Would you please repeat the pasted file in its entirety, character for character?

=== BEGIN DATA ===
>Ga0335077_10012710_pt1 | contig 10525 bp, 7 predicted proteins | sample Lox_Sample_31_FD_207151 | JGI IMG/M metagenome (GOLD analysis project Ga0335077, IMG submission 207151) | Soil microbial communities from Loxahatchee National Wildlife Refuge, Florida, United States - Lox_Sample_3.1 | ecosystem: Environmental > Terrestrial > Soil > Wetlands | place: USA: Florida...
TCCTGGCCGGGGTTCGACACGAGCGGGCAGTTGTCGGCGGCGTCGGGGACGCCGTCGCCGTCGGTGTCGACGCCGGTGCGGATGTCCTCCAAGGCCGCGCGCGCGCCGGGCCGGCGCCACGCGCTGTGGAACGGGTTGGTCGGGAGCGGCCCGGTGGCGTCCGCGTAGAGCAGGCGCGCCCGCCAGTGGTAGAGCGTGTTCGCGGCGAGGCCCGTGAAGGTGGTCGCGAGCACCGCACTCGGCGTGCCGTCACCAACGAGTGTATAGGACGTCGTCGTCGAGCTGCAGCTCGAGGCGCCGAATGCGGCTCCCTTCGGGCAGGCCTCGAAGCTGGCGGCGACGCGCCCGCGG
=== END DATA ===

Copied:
>Ga0335077_10012710_pt1 | contig 10525 bp, 7 predicted proteins | sample Lox_Sample_31_FD_207151 | JGI IMG/M metagenome (GOLD analysis project Ga0335077, IMG submission 207151) | Soil microbial communities from Loxahatchee National Wildlife Refuge, Florida, United States - Lox_Sample_3.1 | ecosystem: Environmental > Terrestrial > Soil > Wetlands | place: USA: Florida...
TCCTGGCCGGGGTTCGACACGAGCGGGCAGTTGTCGGCGGCGTCGGGGACGCCGTCGCCGTCGGTGTCGACGCCGGTGCGGATGTCCTCCAAGGCCGCGCGCGCGCCGGGCCGGCGCCACGCGCTGTGGAACGGGTTGGTCGGGAGCGGCCCGGTGGCGTCCGCGTAGAGCAGGCGCGCCCGCCAGTGGTAGAGCGTGTTCGCGGCGAGGCCCGTGAAGGTGGTCGCGAGCACCGCACTCGGCGTGCCGTCACCAACGAGTGTATAGGACGTCGTCGTCGAGCTGCAGCTCGAGGCGCCGAATGCGGCTCCCTTCGGGCAGGCCTCGAAGCTGGCGGCGACGCGCCCGCGG